Amazon Crude Update: Ecuador Declares Moratorium on New Oil, Mining Concessions
Encouraging news is coming out of Ecuador that could bolster Indigenous rights and keep fossil fuels destined for California permanently in the ground! On September 9th, Ecuador declared a temporary moratorium on new oil and mining concessions, which will remain in place for at least 12 months or until there is a law guaranteeing the right to free, prior and informed consent for Indigenous peoples before such activities can take place in their territories. The agreement between the Indigenous movement and the administration of President Guillermo Lasso halts any new contracts for 16 Amazonian oil blocks, putting government plans to auction the concessions in the next year on hold and creates a window of opportunity to permanently stop these potential projects before they start.
“These exciting developments on the ground in Ecuador need to be met with action from the north to end California’s complicity in Amazon destruction and convert these positive advances for Indigenous rights and forest protection into permanent victories.”Leila Salazar-Lopez, Executive Director of Amazon Watch.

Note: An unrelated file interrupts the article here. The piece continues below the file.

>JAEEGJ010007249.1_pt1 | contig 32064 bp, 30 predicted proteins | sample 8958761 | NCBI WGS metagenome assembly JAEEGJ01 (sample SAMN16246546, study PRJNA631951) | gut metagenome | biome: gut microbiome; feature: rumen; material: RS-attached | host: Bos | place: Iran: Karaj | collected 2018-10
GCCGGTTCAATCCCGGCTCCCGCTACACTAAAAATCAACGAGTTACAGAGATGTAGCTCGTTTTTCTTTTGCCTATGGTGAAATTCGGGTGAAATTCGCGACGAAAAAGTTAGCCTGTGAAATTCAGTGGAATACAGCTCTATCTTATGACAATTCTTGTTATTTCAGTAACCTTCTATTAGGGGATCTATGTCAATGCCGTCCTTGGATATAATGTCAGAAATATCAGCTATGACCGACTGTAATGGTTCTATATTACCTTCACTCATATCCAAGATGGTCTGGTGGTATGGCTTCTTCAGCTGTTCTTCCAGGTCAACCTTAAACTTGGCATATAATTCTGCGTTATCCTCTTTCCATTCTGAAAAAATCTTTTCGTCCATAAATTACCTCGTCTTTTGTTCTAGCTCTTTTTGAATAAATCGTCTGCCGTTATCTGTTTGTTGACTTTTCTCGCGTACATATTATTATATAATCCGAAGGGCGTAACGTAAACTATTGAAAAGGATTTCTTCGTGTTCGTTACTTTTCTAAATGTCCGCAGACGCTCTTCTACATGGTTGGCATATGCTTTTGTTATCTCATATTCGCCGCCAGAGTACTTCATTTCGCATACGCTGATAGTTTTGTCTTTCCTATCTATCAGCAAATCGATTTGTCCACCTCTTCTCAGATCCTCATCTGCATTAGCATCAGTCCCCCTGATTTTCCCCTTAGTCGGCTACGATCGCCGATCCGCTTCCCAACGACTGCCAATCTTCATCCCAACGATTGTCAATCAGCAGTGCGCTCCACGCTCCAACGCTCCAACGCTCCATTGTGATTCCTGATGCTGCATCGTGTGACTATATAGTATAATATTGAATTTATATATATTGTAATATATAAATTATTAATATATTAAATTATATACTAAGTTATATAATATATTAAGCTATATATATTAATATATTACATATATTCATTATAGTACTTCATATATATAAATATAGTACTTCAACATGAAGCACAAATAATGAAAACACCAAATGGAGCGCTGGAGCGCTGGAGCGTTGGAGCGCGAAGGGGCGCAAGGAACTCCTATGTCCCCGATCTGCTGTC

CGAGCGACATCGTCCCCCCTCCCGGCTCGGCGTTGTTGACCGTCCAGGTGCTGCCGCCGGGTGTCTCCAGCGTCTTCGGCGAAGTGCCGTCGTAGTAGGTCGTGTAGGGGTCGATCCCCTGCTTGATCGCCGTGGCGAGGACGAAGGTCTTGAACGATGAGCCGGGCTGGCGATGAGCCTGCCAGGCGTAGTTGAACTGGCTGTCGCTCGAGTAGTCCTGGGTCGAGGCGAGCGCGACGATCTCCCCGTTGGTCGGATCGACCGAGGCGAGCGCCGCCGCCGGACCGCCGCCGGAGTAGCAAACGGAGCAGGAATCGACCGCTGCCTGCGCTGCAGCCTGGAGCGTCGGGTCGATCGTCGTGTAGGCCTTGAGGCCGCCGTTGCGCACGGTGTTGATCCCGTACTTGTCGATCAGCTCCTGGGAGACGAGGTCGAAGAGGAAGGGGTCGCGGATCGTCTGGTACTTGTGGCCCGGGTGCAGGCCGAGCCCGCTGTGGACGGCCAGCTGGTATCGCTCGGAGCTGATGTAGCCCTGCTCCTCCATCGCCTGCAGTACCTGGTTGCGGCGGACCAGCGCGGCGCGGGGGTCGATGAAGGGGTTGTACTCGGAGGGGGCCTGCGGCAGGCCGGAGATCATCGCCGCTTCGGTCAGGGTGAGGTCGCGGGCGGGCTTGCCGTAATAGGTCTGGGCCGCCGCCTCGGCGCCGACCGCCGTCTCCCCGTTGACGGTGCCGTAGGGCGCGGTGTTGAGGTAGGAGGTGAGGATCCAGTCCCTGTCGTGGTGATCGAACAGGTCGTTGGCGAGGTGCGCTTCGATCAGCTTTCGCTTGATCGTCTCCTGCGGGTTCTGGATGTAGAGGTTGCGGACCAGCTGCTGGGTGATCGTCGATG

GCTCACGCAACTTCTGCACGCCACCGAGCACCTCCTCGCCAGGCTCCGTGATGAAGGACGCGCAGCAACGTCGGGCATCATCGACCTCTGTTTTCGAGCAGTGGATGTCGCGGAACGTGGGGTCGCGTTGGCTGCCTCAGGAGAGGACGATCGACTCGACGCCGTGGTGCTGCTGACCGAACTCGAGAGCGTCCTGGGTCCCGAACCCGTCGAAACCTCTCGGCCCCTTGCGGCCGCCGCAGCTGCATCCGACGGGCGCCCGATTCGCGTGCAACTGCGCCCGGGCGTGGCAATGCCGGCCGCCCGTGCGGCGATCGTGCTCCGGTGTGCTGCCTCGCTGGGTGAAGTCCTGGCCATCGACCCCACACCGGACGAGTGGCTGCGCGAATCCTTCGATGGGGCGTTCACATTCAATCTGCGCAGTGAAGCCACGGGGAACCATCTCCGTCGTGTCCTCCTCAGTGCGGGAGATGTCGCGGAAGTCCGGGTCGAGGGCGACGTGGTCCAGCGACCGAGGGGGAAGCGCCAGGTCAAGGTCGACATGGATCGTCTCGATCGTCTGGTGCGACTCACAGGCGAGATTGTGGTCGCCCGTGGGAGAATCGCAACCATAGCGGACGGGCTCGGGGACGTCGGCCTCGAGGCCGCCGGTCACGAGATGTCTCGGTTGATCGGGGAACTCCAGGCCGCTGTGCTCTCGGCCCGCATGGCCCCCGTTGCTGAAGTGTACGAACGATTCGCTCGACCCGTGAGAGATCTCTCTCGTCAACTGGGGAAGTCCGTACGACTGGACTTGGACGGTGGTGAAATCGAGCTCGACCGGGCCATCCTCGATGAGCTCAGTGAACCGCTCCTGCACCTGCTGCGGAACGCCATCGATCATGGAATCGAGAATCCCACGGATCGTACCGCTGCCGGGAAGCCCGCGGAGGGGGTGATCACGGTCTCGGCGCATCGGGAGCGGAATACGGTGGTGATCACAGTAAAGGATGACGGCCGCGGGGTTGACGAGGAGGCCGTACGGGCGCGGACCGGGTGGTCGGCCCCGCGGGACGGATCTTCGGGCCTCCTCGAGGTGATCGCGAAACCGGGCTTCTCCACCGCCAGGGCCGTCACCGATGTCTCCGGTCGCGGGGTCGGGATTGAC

The agreement comes on the heels of recent legal challenges that could also restrict oil extraction of Ecuador’s largest oil reserves – Ishpingo, Tambococha, Tiputini (ITT) – underneath Yasuní National Park. A recent decision by the country’s national electoral court revived a case that could put the question of whether to leave the ITT fields permanently in the ground before voters in a national referendum as early as February 2023. And a hearing that started in August by the Inter-American Court of Human Rights could give territorial rights to two Indigenous peoples living in isolation, expanding a “no-go” zone for them and restricting both new wells and some currently in production.
While the Indigenous movement is also calling for a moratorium on current oil and mining production and for all new concessions to be canceled, the agreement is a necessary first step towards avoiding the lock-in of concession contracts and projects without securing the consent of Indigenous peoples.